Galerie Antoine Ertaskiran is pleased to announce a new collaboration with David Elliott with a new exhibition entitled "Million Dollar Bash" featuring a series of large-scale paintings and recent collages to be held in the gallery’s second exhibition room.
One of the principal Canadian painters associated with the late seventies and early eighties return to figuration, Elliott is a self- prescribed postmodern collagist with strong affinities for nineteenth-century symbolism and twentieth-century metaphysical painting. Elliott chooses and arranges images with both rigor and vitality that serve to evoke feelings of Romanticism from ages past. For Elliott, the deliberate choosing of imagery is just as important as the way in which said images are arranged on the canvas. Inspired by such works as the assemblage pieces of American artist Joseph Cornell and the counterculture aesthetic of the 1960’s and 70’s, David Elliott sees the world in pieces, and in turn desires to patch together its various elements as one onto the canvas – a space that he once referred to as his “metaphysical spatial container.”
Elliott’s imagery is characterized by its exuberance and surprising juxtapositions. Throughout his career, collage has served as the point of departure for his large, brightly coloured canvases. Since 2006, his collage studies have evolved into 3-dimensional maquettes and miniature paper and cardboard theatres – all full of rich poetic resonance. In Million Dollar Bash, Elliott balances innocence with a sense of dread in a series of vignettes that evoke earlier spirits of silent cinema and early recorded popular music, yet simultaneously serve as testimonials to our own complicated times. Most of these collage boxes were done this past winter, with figures rather than still life still dominating the frame. While David Elliott’s earlier collages both compressed and combined various sources to create a mobile, unknowable sense of time and place, we now see distinct late 19th and early 20th century imagery in his work. Men and women appear as early venture capitalists, debutantes, burlesque performers, or silent film stars. These small scenes in turn serve to approach that same theatrical balance between innocence and calamity that renders early cinema and early-recorded music so compelling. "Million Dollar Bash", in reference to a Dylan & the Band’s 1967 song of the same title, is a good metaphor for what Elliott is seeking in his work; a place full of excitement, promise, and dread – even if we are sitting alone in our room. It’s that on-going circus that shuffles around inside our head and we can never be sure if it is real or a dream.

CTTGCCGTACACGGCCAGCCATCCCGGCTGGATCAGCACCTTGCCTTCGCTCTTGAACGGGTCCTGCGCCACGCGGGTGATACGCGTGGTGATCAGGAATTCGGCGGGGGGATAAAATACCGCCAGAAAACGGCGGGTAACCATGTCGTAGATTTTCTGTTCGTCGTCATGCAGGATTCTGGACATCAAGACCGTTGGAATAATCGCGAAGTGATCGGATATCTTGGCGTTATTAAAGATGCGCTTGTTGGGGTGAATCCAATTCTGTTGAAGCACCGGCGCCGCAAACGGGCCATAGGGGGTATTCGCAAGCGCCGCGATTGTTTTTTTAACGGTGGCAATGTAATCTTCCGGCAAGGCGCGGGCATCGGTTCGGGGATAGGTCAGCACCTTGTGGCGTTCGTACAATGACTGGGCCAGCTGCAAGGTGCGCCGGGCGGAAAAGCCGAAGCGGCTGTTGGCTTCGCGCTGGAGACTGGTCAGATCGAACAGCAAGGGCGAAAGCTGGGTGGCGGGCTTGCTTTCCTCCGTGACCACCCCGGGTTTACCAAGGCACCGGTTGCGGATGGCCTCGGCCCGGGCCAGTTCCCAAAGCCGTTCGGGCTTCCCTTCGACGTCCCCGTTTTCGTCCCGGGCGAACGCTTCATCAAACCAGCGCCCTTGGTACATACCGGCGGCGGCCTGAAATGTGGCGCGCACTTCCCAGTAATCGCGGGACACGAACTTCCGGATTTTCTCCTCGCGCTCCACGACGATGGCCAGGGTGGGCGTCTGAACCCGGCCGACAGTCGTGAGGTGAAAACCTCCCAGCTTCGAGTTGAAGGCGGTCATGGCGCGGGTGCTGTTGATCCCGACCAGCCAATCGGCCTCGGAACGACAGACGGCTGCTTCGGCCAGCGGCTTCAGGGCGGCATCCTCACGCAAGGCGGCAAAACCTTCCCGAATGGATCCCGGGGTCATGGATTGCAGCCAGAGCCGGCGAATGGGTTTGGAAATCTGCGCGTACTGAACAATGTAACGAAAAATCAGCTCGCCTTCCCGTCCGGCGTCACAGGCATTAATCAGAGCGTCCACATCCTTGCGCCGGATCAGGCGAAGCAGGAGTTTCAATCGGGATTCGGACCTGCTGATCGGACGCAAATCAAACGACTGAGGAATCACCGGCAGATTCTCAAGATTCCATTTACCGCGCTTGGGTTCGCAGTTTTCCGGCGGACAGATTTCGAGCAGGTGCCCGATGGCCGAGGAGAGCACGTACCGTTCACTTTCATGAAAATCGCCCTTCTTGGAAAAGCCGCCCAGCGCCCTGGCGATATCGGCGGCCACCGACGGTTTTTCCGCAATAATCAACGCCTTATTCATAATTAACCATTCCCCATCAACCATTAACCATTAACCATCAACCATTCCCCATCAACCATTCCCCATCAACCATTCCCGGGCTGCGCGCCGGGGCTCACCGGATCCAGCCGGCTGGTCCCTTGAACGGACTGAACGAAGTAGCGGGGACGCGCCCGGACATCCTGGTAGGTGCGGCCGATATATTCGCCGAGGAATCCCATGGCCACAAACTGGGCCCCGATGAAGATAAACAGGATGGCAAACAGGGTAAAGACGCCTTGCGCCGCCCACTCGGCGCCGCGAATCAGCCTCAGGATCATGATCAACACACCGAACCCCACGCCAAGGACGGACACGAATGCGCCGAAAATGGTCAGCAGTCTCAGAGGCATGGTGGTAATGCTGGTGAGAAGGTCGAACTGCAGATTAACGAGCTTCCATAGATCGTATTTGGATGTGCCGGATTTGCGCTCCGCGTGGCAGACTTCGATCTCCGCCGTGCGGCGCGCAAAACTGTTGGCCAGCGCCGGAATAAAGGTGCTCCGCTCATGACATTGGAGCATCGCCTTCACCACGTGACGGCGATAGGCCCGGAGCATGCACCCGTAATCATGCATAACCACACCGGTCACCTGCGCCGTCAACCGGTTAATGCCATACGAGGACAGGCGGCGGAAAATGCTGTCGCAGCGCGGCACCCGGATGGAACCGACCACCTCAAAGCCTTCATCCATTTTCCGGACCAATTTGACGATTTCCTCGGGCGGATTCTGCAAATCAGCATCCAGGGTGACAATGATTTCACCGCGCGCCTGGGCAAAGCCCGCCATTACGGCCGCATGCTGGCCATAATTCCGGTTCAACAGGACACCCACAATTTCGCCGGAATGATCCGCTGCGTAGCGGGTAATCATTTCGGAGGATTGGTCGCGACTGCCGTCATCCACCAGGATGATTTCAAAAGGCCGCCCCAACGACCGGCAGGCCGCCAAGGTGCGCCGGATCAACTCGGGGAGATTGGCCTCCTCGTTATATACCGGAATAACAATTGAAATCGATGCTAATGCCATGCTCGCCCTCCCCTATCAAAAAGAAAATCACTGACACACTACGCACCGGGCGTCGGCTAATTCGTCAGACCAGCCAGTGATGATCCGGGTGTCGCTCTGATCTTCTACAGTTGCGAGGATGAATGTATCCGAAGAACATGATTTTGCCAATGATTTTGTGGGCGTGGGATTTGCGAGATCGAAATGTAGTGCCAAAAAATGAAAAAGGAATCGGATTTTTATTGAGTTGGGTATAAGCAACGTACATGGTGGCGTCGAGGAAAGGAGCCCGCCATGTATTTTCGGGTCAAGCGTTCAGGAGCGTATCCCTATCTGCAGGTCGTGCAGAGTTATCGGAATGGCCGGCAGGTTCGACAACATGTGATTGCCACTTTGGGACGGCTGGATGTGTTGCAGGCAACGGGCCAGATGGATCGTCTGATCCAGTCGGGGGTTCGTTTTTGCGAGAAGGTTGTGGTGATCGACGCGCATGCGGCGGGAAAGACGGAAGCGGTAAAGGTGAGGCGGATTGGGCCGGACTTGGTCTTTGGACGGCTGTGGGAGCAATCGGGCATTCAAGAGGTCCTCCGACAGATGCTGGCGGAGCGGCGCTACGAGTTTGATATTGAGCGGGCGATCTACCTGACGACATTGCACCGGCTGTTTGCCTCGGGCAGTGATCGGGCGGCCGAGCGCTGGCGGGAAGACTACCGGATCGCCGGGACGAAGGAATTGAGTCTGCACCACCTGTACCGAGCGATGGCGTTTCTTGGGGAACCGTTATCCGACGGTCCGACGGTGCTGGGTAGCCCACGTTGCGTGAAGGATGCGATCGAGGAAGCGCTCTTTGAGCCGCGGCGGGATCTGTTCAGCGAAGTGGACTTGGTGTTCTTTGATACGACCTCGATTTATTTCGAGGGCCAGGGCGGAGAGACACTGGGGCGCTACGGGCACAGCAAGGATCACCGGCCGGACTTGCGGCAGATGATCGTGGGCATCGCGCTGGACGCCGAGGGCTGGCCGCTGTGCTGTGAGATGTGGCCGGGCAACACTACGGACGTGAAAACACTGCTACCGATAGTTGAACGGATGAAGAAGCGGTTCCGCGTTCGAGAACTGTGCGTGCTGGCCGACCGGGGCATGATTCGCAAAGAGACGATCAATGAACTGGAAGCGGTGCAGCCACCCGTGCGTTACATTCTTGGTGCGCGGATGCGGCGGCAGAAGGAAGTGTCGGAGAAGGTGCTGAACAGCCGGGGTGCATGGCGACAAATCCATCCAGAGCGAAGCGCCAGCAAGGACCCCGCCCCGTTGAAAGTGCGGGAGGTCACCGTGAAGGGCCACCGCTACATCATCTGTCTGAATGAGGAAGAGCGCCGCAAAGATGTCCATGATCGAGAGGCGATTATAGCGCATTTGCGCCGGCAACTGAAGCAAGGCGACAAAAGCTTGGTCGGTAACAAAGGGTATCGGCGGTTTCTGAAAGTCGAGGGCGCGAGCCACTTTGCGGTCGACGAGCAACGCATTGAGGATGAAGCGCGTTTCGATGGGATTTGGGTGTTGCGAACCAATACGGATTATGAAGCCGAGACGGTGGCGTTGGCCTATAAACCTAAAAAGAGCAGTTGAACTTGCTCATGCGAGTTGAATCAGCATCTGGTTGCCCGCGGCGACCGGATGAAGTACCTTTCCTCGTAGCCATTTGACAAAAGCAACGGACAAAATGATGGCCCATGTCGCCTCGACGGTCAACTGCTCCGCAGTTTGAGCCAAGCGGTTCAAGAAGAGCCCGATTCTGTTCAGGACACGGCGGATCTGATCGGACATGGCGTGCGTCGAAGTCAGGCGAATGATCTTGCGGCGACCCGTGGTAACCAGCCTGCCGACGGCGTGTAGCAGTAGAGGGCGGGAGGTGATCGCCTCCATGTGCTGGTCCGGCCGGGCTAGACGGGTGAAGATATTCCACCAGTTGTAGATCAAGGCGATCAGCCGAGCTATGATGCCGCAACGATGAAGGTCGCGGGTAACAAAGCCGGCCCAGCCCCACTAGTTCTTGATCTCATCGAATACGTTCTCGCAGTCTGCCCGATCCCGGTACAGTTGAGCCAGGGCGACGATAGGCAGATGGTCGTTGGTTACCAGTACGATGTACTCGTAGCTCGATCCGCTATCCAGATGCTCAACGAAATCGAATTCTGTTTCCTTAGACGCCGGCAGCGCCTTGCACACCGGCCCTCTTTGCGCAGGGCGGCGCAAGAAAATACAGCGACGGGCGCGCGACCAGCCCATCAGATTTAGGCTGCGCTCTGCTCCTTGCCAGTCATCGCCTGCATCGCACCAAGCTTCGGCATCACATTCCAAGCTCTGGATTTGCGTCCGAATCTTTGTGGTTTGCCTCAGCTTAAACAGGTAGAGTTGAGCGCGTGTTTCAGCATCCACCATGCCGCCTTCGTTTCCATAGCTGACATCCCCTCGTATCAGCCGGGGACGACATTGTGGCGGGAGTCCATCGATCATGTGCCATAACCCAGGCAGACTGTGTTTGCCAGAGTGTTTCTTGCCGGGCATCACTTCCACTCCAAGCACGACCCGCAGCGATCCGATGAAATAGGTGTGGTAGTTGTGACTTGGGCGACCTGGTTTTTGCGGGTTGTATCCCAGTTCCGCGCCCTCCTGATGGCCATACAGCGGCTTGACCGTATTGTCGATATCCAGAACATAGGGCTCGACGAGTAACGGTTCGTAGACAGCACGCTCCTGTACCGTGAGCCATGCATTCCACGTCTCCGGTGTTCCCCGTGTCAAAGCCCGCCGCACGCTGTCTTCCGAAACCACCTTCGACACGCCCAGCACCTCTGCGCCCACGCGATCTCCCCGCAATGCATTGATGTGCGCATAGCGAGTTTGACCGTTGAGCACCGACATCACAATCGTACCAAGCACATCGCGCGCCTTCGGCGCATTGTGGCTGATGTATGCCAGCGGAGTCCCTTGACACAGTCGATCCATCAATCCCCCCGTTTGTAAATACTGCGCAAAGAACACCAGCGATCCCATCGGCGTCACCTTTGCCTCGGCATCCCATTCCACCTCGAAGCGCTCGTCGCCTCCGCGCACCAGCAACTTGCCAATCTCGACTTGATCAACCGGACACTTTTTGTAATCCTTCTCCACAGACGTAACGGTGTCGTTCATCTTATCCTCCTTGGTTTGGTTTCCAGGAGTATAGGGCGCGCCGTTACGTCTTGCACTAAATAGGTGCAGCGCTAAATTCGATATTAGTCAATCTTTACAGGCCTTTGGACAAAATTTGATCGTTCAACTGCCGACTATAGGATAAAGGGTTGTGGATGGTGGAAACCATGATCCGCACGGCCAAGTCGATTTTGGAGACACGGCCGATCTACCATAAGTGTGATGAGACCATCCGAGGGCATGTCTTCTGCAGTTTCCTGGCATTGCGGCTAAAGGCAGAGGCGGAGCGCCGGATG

David Elliott was born in 1953 in Niagara-on-the-Lake. He has lived and worked in Montreal since 1977. Elliott has exhibited both nationally and internationally for over 35 years. In 1993, the Museo de Arte Moderno in Mexico City organized "David Elliott: Pintura", a retrospective of his work. More recent overviews include "Instant Karma" at the Saidye Bronfman Center for the Arts (2002) and "La Chambre enchantée" at the Musée Régional de Rimouski (2012). His professional accomplishments have been acknowledged in David Burnett’s Contemporary Canadian Art and Robert Bernier’s "La peinture au Québec depuis les années 1960". His large-scale canvases are included in the collections of the Montreal Museum of Fine Arts, Musée d’art contemporain de Montréal, Musée national des beaux-arts du Québec and the Art Gallery of Nova Scotia as well as corporative collections such as Hydro-Québec, Caisse de dépôt et placement du Québec and Loto-Québec.